Funded by the NOAA’s Ocean Acidification Program and National Centers for Coastal Ocean Science, we worked with our partners to expand the existing Northeast Coastal Ocean Forecast System (NECOFS) to include the carbonate chemistry that determines coastal acidification. The project team combined advanced circulation, hydrological, and ecological models, and also organized workshops and focus groups. The goal was to determine information needs, decision scenarios, modeling priorities, and options for delivering actionable information for three specific user groups: water quality managers and monitoring systems, oyster growers, and the wild harvest shellfishing industry. The synthesis of this information and findings can be found in the project’s Engagement Report .
Waters of the northeastern U.S. are among the most vulnerable to ocean and coastal acidification (OCA). OCA threatens the livelihoods of Northeast coastal communities through current and potential impacts on commercially and culturally important species and ecosystems. Successful adaptation and mitigation options to address these impacts—including actions by municipal, state, and federal water quality managers, marine resource managers, coastal zone managers, fishers, and the aquaculture industry—depend strongly on the availability of real-time predictions and short-term forecasts to inform decision-making. Without a way to predict OCA conditions in the dynamic coastal system, industry members, resource managers, and coastal policy makers have little insight into how to plan, respond, and adapt to OCA.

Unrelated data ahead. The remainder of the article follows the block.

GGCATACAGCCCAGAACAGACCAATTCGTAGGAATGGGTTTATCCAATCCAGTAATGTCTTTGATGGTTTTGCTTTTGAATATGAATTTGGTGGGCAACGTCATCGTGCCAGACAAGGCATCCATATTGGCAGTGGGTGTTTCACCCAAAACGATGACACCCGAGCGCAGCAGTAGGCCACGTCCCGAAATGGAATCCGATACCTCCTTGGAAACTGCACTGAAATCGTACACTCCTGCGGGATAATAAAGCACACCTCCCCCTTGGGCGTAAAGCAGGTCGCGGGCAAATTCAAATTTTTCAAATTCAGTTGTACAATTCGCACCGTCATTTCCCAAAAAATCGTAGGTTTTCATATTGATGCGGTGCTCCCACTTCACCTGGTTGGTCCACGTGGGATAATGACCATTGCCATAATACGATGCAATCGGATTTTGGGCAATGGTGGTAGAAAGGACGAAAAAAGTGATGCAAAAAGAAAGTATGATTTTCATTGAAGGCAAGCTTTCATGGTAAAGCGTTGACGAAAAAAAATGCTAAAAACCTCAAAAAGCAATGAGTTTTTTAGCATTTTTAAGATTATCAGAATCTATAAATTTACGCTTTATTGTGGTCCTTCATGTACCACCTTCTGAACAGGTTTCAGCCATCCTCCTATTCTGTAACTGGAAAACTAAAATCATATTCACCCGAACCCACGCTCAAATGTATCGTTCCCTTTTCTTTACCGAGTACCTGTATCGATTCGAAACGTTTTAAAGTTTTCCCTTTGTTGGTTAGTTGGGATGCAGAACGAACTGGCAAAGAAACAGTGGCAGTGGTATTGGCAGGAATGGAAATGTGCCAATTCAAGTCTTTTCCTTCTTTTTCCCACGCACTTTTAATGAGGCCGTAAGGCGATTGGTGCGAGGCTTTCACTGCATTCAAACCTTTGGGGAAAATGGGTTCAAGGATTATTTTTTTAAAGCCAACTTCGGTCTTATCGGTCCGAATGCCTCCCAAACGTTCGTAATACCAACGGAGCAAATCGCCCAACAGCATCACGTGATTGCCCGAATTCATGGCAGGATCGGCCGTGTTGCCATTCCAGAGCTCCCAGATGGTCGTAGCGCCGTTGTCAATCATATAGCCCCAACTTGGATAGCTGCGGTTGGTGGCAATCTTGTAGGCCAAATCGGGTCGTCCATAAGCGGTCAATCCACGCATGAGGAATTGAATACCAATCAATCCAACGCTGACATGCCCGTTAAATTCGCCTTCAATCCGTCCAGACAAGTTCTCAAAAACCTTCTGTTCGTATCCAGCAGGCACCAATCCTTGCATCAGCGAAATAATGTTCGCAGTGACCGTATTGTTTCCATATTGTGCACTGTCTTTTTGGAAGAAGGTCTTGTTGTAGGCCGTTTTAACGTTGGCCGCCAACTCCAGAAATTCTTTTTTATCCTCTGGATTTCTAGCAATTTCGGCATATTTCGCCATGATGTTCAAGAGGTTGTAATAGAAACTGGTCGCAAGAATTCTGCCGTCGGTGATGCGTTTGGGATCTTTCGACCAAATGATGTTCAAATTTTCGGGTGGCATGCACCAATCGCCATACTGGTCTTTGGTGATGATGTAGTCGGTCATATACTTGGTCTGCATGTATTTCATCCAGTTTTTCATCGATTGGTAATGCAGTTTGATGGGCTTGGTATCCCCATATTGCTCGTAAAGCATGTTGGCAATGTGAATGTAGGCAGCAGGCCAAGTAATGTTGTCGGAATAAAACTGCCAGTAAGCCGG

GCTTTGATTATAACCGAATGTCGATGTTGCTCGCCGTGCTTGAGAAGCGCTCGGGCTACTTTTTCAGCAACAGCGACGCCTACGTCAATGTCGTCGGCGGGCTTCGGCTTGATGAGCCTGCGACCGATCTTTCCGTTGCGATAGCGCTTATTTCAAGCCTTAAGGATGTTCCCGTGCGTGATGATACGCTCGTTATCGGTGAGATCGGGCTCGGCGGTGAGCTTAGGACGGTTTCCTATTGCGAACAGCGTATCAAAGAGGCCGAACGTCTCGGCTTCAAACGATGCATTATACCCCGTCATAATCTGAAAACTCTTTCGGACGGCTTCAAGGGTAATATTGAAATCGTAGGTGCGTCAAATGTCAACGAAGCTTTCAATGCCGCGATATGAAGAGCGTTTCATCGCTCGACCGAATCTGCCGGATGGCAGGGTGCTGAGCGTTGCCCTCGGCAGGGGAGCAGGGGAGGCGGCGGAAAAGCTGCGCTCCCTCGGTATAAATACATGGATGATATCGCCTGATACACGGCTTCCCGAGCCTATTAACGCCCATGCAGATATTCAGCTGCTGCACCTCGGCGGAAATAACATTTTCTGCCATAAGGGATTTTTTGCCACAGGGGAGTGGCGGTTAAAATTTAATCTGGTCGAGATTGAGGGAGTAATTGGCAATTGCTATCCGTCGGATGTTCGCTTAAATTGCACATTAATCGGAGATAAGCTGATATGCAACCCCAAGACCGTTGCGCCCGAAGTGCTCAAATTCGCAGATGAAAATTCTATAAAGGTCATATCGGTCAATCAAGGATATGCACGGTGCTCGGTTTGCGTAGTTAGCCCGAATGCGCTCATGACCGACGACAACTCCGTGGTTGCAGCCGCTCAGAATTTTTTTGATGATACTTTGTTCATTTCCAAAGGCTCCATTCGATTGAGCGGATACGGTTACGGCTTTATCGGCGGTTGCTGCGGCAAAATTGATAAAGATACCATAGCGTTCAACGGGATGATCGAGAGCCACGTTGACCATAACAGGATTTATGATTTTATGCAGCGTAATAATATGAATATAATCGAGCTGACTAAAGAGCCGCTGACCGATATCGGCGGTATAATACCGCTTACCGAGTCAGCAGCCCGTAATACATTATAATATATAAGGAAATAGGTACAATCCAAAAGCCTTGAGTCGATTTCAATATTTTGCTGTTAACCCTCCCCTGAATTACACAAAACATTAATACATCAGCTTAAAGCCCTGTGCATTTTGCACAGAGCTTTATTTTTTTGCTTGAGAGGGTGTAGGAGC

With carbonate chemistry added to NECOFS, it’s possible to predict acidification conditions through short-term forecasts and longer term predictions of climate effects. An ability to project acidification conditions throughout the region allows managers to develop plans for coastal water quality and marine resources. The project included an advisory council with representation from the Northeast Coastal Acidification Network, EPA Region 1, NOAA Fisheries/Northeast Fisheries Science Center, Maine Center for Coastal Fisheries, Maine Bureau of Water Quality, New Hampshire Department of Environmental Services, Massachusetts Lobstermen’s Association, Island Creek Oysters (MA), Fishers Island Oyster Farm, Inc. (NY), and Island Institute (ME).
UMass School for Marine Science and Technology built regional biogeochemical models by integrating biological data into the pre-exiting FVCOM model of physical oceanographic processes. These models allow us to better understand and visualize ocean chemical conditions like pH, pCO2, and dissolved oxygen.
A visualization of the NeBON model at work displaying dissolved oxygen in Duxbury Harbor, MA, created by project partners at the Gulf of Maine Research Institute.